And prais'd a priest contented to be poor. Ope shunshine was their life, no cloud between ;
Yet of his little he had some to spare, Nor ever was a kinder couple seen.
To feed the famish'd, and to clothe the bare : “ And so may all our lives like theirs be led ; For mortify'd he was to that degree, Heaven send the maids young husbands fresh in A poorer than himself he would not see. bed;
True priests, he said, and preachers of the word, May widows wed as often as they can,
Were only stewards of their sovereign lord; And ever for the better change their man; Nothing was theirs; but all the public store: And some devouring plague pursue their lives,
Intrusted riches, to relieve the poor. Who will not well be govern’d by their wives.” Who, should they steal, for want of his relief,
He judg'd bimself accomplice with the thief.
Wide was his parish ; not contracted close
To serve the sick; to succour the distress'd: CHARACTER OF A GOOD PARSON.
Tempting, on foot, alone, without aftright,
The dangers of a dark tempestuous night. A Parish priest was of the pilgrim-train ;
All this, the good old man perform’d alone, An awful, reverend, and religious man.
Nor spar'd his pains; for curate he had none. His eyes diffusd a venerable grace,
Nor durst he trust another with his care; And charity itself was in his face.
Nor rode himself to Paul's, the public fair, Rich was his soul, though his attire was poor, To chatier for preferment with his gold, As God bad cloth'd his own ambassador,
Where bishoprics and sinccures are sold. For such, on Earth, his bless'd Redeemer bore. But duly watch'd his flock, by night and day; Of sixty years he seem'd; and well might last And from the prowling wolf redeem'd the prey: To sixty more, but that he liv'd too fast; And hungry sent the wily fox away.
The proud he tam'd, the penitent he cheard : , He took the time when Richard was deposid, Nor to rebuke the rich offender fear'd.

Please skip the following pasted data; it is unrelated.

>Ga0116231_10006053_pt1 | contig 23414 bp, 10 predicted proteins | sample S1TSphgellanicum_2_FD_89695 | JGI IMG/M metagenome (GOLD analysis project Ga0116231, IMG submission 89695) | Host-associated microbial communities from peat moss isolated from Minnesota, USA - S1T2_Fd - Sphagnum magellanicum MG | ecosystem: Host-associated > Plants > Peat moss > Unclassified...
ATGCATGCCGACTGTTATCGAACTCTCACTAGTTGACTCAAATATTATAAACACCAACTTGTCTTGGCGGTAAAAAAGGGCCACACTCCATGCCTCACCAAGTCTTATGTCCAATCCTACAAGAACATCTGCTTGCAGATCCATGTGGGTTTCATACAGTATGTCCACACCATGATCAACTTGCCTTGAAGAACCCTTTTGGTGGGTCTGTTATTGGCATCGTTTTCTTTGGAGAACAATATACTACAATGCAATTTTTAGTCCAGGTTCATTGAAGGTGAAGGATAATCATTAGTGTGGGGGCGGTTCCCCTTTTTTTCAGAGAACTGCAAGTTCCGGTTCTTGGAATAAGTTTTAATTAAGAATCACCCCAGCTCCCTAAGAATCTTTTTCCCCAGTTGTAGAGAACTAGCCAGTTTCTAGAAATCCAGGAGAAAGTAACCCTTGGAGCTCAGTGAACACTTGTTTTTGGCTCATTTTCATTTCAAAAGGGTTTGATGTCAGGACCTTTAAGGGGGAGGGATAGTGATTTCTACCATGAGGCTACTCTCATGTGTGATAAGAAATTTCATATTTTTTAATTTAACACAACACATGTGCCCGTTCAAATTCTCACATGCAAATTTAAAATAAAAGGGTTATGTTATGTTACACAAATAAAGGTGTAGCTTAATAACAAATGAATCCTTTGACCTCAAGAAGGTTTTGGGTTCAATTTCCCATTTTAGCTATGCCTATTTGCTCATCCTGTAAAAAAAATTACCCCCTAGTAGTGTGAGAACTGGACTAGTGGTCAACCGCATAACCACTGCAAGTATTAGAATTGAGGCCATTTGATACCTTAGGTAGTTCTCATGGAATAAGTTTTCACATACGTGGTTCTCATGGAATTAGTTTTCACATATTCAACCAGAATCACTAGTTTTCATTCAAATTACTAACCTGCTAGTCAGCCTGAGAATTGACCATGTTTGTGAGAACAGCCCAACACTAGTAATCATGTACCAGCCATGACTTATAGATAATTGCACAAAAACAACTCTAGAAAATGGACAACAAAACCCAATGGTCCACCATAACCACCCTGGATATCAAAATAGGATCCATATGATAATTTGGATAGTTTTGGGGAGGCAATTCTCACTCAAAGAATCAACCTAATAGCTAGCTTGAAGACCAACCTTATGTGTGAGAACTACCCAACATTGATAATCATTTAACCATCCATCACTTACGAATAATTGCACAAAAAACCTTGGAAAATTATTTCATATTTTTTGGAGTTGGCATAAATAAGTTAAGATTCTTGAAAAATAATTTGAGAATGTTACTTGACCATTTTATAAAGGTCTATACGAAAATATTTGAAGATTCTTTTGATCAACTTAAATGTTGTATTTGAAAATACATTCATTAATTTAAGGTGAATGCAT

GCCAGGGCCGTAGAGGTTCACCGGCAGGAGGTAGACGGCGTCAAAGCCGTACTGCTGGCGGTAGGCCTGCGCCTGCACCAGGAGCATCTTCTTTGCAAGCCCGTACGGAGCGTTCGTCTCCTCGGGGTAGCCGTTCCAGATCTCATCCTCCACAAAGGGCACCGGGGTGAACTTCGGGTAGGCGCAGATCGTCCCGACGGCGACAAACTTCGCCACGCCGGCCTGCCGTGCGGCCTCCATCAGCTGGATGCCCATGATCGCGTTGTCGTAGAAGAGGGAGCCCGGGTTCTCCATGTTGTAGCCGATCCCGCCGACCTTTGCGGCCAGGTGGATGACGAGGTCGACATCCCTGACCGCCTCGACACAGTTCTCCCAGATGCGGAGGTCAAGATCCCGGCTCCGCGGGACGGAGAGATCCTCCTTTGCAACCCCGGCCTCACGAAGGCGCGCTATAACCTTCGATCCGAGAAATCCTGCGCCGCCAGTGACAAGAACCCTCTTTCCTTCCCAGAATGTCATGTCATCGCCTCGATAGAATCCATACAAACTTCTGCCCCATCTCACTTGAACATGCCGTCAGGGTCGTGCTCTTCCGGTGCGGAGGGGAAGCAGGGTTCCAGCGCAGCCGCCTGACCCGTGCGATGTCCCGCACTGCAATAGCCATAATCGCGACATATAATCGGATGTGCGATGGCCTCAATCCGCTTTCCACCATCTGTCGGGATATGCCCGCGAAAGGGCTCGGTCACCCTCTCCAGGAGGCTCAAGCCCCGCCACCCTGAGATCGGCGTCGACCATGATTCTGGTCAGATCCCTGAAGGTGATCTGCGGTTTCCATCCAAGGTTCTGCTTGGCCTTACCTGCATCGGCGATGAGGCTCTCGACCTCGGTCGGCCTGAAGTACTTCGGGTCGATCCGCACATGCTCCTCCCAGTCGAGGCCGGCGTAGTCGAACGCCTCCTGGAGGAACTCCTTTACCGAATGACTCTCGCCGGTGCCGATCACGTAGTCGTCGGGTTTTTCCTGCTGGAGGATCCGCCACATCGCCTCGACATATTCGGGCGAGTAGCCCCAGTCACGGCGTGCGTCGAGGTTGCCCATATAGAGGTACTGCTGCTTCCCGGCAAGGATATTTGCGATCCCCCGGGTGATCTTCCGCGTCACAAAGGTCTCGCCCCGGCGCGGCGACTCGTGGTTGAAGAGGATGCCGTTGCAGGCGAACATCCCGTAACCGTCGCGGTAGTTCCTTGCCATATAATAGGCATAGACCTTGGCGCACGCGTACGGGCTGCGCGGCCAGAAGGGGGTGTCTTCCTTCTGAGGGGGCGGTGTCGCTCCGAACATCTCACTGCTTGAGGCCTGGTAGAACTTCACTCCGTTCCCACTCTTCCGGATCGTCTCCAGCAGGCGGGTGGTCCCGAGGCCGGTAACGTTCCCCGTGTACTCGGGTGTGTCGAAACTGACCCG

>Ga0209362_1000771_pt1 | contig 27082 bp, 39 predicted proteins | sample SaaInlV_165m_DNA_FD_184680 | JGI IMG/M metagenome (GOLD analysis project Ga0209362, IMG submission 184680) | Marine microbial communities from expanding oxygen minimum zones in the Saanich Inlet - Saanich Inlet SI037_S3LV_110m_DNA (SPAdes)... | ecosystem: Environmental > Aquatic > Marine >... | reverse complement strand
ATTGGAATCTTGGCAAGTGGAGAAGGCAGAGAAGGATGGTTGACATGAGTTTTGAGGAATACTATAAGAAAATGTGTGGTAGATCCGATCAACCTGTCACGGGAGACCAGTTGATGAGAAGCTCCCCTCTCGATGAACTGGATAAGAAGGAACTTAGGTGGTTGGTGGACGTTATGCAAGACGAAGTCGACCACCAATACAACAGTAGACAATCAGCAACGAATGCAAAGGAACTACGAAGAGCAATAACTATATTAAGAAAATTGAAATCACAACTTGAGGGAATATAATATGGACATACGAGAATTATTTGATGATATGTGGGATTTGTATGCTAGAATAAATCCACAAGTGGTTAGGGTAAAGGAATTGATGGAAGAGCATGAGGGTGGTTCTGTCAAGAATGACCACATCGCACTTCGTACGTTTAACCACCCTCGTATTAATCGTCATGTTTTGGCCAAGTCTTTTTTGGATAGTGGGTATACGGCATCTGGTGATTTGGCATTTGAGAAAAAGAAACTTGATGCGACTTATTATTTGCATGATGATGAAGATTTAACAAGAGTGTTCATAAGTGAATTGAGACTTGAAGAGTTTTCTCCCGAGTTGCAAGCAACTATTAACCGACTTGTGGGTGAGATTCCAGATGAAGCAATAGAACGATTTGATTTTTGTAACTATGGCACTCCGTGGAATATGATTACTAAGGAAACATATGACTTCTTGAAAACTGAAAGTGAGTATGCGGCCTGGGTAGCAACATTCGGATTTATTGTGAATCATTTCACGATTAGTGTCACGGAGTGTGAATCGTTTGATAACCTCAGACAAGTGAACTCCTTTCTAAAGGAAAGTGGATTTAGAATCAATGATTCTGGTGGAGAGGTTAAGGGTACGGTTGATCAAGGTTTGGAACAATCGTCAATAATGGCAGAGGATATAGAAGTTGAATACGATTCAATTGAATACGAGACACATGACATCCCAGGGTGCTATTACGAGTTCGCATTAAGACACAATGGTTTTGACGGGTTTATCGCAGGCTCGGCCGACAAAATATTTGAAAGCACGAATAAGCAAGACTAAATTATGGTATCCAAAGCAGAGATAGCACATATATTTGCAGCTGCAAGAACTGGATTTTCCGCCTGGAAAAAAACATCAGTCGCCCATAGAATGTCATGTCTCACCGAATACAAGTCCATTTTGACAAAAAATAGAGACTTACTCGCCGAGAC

And high and low with happy Harry clos'd, His preaching much, but more his praetice This prince, though great in arms, the priest Wrought,
withstood : (A living sermon of the truths he taught) Near though he was, yet not the next of blood. For this by rules severe his life he squar'd: Had Richard, unconstrain'd, resign'd the throne, That all might see the doctrine which they heard. A king can give no more than is his own : For priests, he said, are patterns for the rest The title stood entail'd, had Richard had a son. (The gold of Heaven, who bear the God im Conquest, an odious name, was laid aside, press'd):
Where all submitted, none the battle try'd. But when the precious coin is kept unclean, The senseless plea of right by Providence The sovețeign's image is no longer seen.
Was, by a flattering priest, invented since; If they be foul on whom the people trust,
And lasts no longer than the present sway; Well may the baser brass contract a rust.
But justifies the next who comes in play. [dare The prelate, for his holy life he priz'd;
The people's right remains; let those who The wordly pomp of prelacy despis’d.
Dispute their power, when they the judges are. His Saviour came not with a gaudy show;
He join'd not in their choice, because he knew Nor was his kingdom of the world below.
Worse might, and often did, from change ensue. Patience in want, and poverty of mind,
Much to himself he thought; but little spoke; These marks of church and churchmen he de- | And, undepriv'd, his benefice forsook. sign'd,